A fellow student rang Westminster School, which he had left the previous year, and pleaded with the housekeeper for baths. She magnanimously granted this privilege to three of us but only after we listened silently to a 15-minute pro-apartheid lecture in which she said the Rivonia defendants should be hanged. We then treated ourselves – student grants then being munificent – to a first-class train journey home on the Brighton Belle. None of us, I guess, would have managed well on Robben Island.

Co-opting Mandela

Mandela became like Jesus in that his name was invoked to support all sorts of improbable causes. In the 1980s, Tory ministers introduced the first legislation allowing schools to opt out of local authority control. At a dinner, a teachers’ union leader, opposed to the policy, lamented to me how a school near his home was among the first to take this route. “And,” he gasped, “it’s called the Nelson Mandela school. Surely they’ll have to change the name.” I pointed out that Mandela, then still in prison, probably held no opinions on “opted-out” schools. My interlocutor was having none of it. “It is impossible to think,” he declared, “that such a good man would want his name associated with such wickedness.”

Have a proper gander

I have been sent a copy of Dare You?, an anthology of Gothic writing by 12- and 13-year-olds at Richmond Park Academy, south London. The stories are riveting and surprisingly sophisticated, suggesting the authors have drawn deeply on the traditions of Gothic fiction. Read this – you can buy it for £4.99 – and you will never again believe the propaganda against state schools.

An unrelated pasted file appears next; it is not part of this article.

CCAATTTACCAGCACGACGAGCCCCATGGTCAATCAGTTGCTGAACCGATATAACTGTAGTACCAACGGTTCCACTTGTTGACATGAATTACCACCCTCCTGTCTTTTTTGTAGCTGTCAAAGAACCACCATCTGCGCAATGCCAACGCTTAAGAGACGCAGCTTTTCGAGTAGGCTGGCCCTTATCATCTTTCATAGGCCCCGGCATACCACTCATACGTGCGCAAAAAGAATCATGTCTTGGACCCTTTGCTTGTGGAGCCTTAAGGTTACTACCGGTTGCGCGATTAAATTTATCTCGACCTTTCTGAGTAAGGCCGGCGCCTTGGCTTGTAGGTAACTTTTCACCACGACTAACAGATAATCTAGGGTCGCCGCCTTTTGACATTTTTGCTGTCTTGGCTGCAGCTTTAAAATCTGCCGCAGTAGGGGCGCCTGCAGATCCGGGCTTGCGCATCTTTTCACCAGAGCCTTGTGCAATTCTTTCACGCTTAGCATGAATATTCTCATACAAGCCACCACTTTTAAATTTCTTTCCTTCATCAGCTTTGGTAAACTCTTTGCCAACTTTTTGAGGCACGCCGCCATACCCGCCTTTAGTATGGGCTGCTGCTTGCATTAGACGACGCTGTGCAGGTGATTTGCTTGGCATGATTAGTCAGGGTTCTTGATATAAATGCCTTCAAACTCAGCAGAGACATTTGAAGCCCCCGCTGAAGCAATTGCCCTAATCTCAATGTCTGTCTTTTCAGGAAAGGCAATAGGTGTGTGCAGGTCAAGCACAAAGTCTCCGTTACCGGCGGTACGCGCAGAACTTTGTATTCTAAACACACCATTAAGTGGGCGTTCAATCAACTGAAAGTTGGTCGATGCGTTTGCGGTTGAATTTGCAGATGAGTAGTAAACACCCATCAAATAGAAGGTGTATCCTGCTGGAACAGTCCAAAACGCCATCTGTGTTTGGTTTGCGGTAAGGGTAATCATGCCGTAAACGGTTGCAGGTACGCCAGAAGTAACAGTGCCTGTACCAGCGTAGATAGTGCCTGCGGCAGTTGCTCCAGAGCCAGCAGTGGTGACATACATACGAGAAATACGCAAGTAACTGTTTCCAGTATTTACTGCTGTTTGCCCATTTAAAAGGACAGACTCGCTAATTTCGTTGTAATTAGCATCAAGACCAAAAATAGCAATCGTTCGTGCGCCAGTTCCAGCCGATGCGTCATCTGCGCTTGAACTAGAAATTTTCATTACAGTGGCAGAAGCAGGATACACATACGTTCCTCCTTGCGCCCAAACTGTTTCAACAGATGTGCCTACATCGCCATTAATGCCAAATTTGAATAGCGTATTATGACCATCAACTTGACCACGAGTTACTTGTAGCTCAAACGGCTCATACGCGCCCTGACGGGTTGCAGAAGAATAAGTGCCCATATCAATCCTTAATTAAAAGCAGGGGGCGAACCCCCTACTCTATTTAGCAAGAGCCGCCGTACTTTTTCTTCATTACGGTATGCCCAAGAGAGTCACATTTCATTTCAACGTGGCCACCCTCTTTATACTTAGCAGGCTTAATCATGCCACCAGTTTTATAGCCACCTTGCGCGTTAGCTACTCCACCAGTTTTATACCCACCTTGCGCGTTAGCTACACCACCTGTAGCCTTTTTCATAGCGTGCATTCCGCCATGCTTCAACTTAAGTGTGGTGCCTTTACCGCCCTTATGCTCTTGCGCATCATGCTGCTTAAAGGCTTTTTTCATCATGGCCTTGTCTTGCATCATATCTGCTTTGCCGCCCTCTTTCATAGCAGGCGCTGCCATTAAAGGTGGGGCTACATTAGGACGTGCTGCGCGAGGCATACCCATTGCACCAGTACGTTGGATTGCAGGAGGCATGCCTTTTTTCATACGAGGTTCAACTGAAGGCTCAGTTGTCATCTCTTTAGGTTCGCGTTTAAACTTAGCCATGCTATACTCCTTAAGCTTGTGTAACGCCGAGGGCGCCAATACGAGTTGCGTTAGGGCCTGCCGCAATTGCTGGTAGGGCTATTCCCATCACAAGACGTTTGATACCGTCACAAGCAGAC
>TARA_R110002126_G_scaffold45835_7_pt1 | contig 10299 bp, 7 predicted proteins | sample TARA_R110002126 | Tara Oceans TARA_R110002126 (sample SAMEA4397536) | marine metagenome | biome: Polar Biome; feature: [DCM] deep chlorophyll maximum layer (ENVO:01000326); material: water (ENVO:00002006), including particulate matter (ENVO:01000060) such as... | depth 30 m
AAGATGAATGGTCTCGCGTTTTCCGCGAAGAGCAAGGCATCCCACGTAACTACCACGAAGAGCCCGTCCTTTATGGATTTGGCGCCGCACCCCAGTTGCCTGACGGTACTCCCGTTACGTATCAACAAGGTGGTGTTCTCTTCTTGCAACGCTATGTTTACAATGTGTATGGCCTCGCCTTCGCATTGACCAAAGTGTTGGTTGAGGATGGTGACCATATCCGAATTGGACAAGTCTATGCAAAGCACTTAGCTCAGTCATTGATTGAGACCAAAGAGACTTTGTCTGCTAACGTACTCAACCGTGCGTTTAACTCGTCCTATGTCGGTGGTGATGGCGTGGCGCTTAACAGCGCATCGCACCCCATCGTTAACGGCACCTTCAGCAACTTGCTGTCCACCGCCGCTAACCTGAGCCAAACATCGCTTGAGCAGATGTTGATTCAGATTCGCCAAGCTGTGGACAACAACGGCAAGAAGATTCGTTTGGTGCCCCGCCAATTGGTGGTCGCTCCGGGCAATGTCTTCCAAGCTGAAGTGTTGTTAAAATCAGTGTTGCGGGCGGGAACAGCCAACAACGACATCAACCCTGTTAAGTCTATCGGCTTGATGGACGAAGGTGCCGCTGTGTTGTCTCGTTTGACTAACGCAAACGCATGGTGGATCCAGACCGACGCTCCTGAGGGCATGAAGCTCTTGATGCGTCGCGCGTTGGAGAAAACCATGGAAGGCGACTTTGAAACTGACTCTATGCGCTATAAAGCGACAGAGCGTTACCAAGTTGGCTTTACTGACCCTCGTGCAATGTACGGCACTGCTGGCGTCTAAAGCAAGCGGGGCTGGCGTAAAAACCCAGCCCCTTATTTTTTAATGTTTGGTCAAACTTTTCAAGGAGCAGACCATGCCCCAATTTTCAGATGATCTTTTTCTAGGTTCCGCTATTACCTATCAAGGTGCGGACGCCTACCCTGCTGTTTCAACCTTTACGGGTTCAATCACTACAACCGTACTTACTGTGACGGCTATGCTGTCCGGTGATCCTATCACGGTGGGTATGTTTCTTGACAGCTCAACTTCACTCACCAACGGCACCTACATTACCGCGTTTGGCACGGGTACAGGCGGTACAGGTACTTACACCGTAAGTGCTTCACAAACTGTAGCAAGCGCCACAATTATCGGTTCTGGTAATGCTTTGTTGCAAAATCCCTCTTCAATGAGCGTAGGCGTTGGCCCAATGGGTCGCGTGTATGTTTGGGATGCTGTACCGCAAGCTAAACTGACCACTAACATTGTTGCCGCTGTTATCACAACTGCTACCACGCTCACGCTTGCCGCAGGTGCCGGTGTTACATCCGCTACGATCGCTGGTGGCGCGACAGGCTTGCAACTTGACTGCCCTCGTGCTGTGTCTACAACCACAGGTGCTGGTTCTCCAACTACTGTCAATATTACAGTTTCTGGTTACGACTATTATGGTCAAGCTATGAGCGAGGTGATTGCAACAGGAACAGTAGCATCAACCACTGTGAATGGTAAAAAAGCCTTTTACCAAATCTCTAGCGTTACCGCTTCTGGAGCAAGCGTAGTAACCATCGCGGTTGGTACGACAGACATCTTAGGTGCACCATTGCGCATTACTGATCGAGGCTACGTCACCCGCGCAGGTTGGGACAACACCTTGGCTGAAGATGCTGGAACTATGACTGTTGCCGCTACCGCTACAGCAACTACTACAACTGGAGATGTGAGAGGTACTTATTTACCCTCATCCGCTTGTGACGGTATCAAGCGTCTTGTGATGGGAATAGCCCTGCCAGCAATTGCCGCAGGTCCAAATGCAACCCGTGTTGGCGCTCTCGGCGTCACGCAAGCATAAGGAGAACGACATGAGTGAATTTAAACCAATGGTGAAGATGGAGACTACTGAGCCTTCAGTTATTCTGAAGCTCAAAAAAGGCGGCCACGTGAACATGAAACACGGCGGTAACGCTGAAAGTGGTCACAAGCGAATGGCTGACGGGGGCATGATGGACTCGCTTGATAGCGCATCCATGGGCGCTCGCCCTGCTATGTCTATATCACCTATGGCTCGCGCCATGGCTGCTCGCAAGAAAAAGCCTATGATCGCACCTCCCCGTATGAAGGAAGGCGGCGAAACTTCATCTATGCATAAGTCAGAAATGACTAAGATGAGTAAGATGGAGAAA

Nelson Mandela the politician, shaking hands in the Rotunda of the US Capitol with Bill Clinton. Photo: Getty.

Peter Wilby was editor of the Independent on Sunday from 1995 to 1996 and of the New Statesman from 1998 to 2005. He writes the weekly First Thoughts column for the NS.

This article first appeared in the 12 December 2013 issue of the New Statesman, Power Games

Steve Garry
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The footie is back. Three weeks in and what have we learned so far?

Barcleys, boots and big names... the Prem is back.

Another season, another reason for making whoopee cushions and giving them to Spurs fans to cheer them up during the long winter afternoons ahead. What have we learned so far?

Big names are vital. Just ask the manager of the Man United shop. The arrival of Schneiderlin and Schweinsteiger has done wonders for the sale of repro tops and they’ve run out of letters. Benedict Cumberbatch, please join Carlisle United. They’re desperate for some extra income.

Beards are still in. The whole Prem is bristling with them, the skinniest, weediest player convinced he’s Andrea Pirlo. Even my young friend and neighbour Ed Miliband has grown a beard, according to his holiday snaps. Sign him.

Boots Not always had my best specs on, but here and abroad I detect a new form of bootee creeping in – slightly higher on the ankle, not heavy-plated as in the old days but very light, probably made from the bums of newborn babies.